“It was in many ways because we split the team in different directions at the beginning of the season,” CU’s 24th-year head coach said. “Some members of the team went to the University games, many of the Nordics went to their national championships and missed the first couple of intercollegiate meets. For that reason, our early results were fairly deceiving because we were lacking many of our top skiers. It wasn’t until New Mexico when we really felt like we had our full team together and were able to be at full speed, and that was the next to last meet of the regular season.
“It’s really wide open for NCAA’s, as other teams had skiers miss meets here for Sochi,” he added. “So it was very challenging for several of us, not just CU. It really feels like the first meet this year we’ll all be at full strength will be the NCAA’s.”
Colorado won the 2013 NCAA crown with its youngest team it ever brought to the NCAA’s, a team that included seven freshmen. This time around, the Buffs are bringing five rookies, including all freshmen on the women’s Nordic unit.
The Buffaloes will be taking the same six Alpine skiers to Utah that competed a year ago in Middlebury, which is kind of unusual but five were wide-eyed freshmen in 2013.
The lone senior representing CU will be Andreas Haug, who will be competing in his fourth NCAA meet. He’ll be joined by sophomores Henrik Gunnarsson and Kit Hietanen on the men’s unit. They were a steady trio, all seeded between Nos. 9 and 11 out of the west; Haug was the regional champ in the giant slalom.
Sophomores Thea Grosvold, Jessica Honkonen and Brooke Wales comprise the women’s alpine unit, with Honkonen the No. 1 seed in the west with Wales No. 7 and Grosvold No. 12. The trio combined for 24 top 10 finishes this winter, with Wales leading the way with nine (including tying a for a team-best six top five efforts).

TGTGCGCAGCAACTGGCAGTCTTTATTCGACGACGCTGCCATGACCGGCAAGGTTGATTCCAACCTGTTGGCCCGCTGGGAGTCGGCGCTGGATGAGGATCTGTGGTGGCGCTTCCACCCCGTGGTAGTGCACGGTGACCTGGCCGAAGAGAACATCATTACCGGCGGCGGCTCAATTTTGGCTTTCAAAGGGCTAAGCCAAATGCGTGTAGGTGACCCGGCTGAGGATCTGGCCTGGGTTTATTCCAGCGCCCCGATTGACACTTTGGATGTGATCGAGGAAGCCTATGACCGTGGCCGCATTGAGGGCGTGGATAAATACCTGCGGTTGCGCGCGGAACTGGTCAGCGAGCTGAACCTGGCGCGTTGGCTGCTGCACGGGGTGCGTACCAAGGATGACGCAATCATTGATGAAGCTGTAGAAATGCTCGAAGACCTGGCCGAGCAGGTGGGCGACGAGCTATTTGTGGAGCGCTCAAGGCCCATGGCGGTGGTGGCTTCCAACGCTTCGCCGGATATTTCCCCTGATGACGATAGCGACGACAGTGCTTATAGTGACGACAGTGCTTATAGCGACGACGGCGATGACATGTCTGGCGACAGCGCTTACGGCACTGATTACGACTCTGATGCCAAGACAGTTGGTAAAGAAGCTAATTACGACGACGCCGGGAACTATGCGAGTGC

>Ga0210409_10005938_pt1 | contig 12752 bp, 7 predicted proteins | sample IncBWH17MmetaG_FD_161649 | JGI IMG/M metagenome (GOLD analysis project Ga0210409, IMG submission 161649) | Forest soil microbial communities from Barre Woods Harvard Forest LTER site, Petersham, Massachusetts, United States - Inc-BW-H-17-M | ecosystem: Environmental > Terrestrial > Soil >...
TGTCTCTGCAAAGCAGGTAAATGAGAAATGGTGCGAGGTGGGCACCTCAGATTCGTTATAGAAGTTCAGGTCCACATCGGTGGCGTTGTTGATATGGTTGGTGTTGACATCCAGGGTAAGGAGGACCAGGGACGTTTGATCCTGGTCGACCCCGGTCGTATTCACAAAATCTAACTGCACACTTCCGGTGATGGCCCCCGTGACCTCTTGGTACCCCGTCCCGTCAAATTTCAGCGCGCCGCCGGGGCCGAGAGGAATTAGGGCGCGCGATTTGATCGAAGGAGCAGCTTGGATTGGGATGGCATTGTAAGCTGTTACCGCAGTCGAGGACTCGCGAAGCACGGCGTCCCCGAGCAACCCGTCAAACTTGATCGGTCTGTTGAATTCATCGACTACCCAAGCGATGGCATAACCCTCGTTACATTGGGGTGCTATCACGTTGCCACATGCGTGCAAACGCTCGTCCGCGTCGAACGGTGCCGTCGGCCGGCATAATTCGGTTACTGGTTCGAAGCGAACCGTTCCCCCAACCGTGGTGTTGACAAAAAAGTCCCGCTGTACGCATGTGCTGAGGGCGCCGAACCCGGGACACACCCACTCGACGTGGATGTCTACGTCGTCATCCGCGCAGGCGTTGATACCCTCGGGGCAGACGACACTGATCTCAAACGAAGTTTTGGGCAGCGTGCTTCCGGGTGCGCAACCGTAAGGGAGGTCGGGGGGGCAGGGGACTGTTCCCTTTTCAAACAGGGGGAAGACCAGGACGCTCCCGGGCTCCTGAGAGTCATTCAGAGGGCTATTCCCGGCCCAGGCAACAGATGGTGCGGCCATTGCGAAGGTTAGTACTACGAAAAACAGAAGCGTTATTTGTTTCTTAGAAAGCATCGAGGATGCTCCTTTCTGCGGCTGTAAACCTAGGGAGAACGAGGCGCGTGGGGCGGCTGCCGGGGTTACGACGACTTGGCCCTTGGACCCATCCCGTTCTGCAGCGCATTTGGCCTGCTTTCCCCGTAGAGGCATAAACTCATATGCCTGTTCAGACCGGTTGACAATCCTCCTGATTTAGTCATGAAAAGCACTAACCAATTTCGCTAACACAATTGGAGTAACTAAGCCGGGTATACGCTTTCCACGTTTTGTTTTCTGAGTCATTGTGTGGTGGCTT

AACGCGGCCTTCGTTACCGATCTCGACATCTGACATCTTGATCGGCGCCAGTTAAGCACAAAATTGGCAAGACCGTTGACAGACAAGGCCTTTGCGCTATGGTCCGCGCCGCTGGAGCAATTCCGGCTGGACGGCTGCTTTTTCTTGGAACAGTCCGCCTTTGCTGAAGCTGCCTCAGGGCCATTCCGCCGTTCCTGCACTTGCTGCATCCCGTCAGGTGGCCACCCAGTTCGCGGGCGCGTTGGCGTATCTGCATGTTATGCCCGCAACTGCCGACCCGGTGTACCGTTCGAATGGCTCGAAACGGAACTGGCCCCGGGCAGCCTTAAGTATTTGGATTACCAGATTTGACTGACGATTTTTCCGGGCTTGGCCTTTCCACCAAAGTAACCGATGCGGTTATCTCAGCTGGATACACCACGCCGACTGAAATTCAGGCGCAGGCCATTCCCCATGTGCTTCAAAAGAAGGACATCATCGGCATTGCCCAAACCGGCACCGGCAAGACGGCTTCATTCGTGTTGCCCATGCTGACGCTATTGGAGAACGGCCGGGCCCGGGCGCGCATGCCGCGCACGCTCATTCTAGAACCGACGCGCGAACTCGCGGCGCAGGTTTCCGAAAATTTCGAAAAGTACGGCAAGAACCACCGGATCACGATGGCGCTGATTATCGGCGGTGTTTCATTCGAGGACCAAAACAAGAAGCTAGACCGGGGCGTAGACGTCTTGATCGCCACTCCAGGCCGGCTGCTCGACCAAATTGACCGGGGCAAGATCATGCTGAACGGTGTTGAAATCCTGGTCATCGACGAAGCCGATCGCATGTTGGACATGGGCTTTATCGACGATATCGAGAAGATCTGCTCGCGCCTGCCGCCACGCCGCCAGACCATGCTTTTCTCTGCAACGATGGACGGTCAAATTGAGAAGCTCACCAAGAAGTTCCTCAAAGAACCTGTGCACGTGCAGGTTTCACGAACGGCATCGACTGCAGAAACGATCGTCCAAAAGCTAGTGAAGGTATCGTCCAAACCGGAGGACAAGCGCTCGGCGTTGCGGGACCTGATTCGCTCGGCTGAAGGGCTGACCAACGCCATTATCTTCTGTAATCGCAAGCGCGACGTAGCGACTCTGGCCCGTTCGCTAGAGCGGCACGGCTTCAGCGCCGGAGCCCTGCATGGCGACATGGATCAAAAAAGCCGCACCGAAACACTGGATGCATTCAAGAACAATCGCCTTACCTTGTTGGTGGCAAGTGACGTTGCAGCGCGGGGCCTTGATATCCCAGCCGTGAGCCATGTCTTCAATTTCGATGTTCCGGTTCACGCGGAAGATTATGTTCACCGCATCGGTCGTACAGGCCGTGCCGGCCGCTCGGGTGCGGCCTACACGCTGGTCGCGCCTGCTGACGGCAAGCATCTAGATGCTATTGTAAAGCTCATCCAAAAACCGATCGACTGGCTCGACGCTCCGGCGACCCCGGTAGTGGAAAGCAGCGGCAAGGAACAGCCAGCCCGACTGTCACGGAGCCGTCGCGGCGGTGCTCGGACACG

“Experience plays a role, but you never know how much until it is over,” Rokos said. “Last year, we had seven freshmen and they all performed well. You never know if it is going to be better for someone going for the first time since they don’t know much or once you do know what to expect, if there’s more anxiety going the second time. But they’re all familiar with the NCAA format and will know how to react to it.”
CU women’s Nordic team was the most dominant unit in the nation last year; this year, the Buffs only had three members on the squad and they all didn’t race in the same meet until midseason. But history shows that Nordic coach Bruce Cranmer will have the three, Camilla Brautaset, Lucy Newman and Maja Solbakken, more than amply prepared for what lies ahead. Brautaset is the highest seeded of the three at No. 9 and have five top 10 efforts, while Solbakken has three top seven finishes in her last four races as she came on toward the end of the season.
The only veteran Nordic skier is junior Rune Oedegaard, the No. 1 seed and defending NCAA champ in the classical who won four races this winter including a sweep at the RMISA Championships; his 13 career wins are tied for the most by a male in any discipline in CU history, as he caught Per Kare Jakobsen, who had 13 Nordic wins between 1988 and 1990.